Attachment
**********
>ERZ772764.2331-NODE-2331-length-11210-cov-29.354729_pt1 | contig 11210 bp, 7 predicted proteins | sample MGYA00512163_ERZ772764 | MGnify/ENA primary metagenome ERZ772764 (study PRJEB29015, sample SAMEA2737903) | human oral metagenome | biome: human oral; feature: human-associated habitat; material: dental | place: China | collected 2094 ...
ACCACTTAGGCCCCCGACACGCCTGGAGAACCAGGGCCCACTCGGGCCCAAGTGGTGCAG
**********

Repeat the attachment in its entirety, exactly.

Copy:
>ERZ772764.2331-NODE-2331-length-11210-cov-29.354729_pt1 | contig 11210 bp, 7 predicted proteins | sample MGYA00512163_ERZ772764 | MGnify/ENA primary metagenome ERZ772764 (study PRJEB29015, sample SAMEA2737903) | human oral metagenome | biome: human oral; feature: human-associated habitat; material: dental | place: China | collected 2094 ...
ACCACTTAGGCCCCCGACACGCCTGGAGAACCAGGGCCCACTCGGGCCCAAGTGGTGCAG